Attorney Roxana Tejeda On The Pros And Cons Of A 1031 Exchange

Editor’s Note: Haute Lawyer Roxana Tejeda talks about the pros and cons of a 1031 exchange, in which properties are traded without capital gains taxes being imposed on them.

Roxana Tejeda - Nov 2020Photo Credit: Courtesy of Tejeda Law Group

For anyone not in the field, it’s easy to feel overwhelmed when taking a look into the world of real estate law. “Ad-valorem”, “APR” and other terms often leave first-time business or property owners puzzled. Even the most advanced real estate investors, too, get tangled in one, universal topic—taxes. Property taxes can be explained with the right legal counsel. However, those who own multiple properties should already be familiar with a 1031 exchange—a trade of properties without capital gains tax (used on the sale and profit of a property). As a real estate attorney, I see people struggle to look at a 1031 exchange with both the benefits and setbacks.


  • Quit plainly, a 1031 helps you defer taxes and get better, more efficient properties. Essentially, you are “trading up” and turning a profit. Earnings made can be used to further investments, update properties, and expand a business.
  • Not only does a 1031 defer taxes, it can also help defer “depreciation recapture.” This occurs when the property owner is taxed (up to 25%) on the depreciation of an asset once it’s sold. So long as an equal or great amount is reinvested in the exchange, a 1031 can help with a total deferral.
  • When it comes to estate planning, 1031 exchanges can be used until the time of the property owner’s death. When the property is passed down, and if the property does not increase in value, taxes may also be deferred with the beneficiary.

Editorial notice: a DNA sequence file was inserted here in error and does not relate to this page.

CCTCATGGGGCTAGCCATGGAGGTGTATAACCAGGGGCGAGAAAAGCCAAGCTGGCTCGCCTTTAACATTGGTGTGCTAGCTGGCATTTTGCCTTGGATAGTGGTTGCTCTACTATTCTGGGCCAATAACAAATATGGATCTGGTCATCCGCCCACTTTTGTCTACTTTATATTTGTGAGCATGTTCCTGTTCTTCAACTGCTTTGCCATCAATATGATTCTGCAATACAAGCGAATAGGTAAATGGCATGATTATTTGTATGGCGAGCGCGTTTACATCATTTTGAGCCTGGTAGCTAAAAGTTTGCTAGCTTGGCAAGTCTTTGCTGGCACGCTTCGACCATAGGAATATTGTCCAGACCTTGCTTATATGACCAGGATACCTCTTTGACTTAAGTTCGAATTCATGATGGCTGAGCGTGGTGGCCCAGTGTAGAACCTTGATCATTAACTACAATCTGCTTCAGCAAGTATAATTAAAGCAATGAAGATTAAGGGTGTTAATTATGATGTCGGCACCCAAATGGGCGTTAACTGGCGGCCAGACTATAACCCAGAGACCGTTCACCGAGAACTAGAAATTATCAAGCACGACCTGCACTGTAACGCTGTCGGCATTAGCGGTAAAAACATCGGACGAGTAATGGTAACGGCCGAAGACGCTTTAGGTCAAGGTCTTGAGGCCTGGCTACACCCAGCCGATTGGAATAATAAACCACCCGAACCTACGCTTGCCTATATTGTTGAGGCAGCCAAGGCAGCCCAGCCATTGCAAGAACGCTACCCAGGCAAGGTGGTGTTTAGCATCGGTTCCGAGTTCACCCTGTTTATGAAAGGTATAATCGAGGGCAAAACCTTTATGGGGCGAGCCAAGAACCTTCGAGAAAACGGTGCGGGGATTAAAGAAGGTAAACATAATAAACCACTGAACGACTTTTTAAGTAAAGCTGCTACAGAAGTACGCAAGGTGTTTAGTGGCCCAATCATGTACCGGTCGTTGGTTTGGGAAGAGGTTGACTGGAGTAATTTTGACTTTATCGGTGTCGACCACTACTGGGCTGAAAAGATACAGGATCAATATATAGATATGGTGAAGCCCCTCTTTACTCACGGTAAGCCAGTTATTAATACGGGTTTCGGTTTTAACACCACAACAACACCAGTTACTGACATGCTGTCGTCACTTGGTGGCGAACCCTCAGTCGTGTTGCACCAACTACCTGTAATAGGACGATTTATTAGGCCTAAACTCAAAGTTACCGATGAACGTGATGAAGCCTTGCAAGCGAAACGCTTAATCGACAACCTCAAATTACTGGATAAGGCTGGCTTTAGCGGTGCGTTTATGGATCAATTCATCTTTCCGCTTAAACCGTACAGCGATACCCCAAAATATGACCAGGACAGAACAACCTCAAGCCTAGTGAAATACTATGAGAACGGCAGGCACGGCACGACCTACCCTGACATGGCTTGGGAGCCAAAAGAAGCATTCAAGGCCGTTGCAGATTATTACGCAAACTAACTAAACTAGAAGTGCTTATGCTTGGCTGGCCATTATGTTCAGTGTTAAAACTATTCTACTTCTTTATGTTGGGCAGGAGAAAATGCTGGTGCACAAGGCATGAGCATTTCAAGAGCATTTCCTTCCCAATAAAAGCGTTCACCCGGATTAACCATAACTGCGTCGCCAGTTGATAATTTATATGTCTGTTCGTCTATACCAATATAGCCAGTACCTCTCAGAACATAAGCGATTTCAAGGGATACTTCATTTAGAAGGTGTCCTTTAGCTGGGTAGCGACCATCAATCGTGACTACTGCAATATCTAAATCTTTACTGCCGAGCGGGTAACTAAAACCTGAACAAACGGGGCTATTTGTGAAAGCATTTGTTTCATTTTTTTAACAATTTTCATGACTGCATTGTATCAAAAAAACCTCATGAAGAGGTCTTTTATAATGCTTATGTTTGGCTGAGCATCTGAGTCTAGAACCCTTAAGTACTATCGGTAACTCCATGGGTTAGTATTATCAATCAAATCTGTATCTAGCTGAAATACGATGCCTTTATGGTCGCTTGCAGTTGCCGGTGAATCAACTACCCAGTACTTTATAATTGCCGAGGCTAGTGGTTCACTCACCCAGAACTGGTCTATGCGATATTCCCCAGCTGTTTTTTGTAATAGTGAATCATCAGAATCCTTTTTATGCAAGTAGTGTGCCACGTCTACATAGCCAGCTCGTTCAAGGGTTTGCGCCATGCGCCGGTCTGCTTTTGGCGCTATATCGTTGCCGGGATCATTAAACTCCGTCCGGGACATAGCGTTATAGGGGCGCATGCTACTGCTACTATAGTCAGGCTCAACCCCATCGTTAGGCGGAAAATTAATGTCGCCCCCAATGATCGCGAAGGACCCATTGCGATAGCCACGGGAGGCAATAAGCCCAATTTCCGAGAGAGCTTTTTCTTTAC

• Investors should know a 1031 is only applicable to “like-kind” property. These are businesses held for investment only (not personal use). For example, a retail shopping center could be exchanged with a secondary retail center. It cannot; however, be exchanged with something like a vacation home. They must be held for the purpose of business or investment.
  • A 1031 might require a high investment, meaning it’s an exchange done by those who already have the capital. You also must be able to afford a qualified intermediary—a neutral party, which excludes an attorney, certified public accountant, or family member—who helps with the transaction of the property. QI fees range from “$600 to $1200 with certain incidental expenses” (Frankel).
  • Within an LLC or partnership, a company must do a 1031 exchange as an entity. All partners involved must commit to the exchange and the purchase of the property. However, the “drop and swap” approach allows certain partners be considered a tenancy in common (TIC) which avoids taxes. What complicates this situation; however, is that some aspects of “how?” are not specified in the IRS code—leaving one or more partners confused on the legality of dissolving one or more partners in the LLC.

However you look at the 1031 exchange, it’s best to consider all possible outcomes. Risk is the number one factor in any real estate investment. Knowing when to take one or not requires the right planning, education, and foresight. As an attorney, I help property owners weigh those risks without missing out on potential benefits. For some, a 1031 exchange is the farthest from simple but worth the time and effort to look at—and from all angles.

For more on Roxana Tejeda, visit her Haute Lawyer profile at


“How Much Does a 1031 Exchange Cost” Matt Frankel, Million Acres.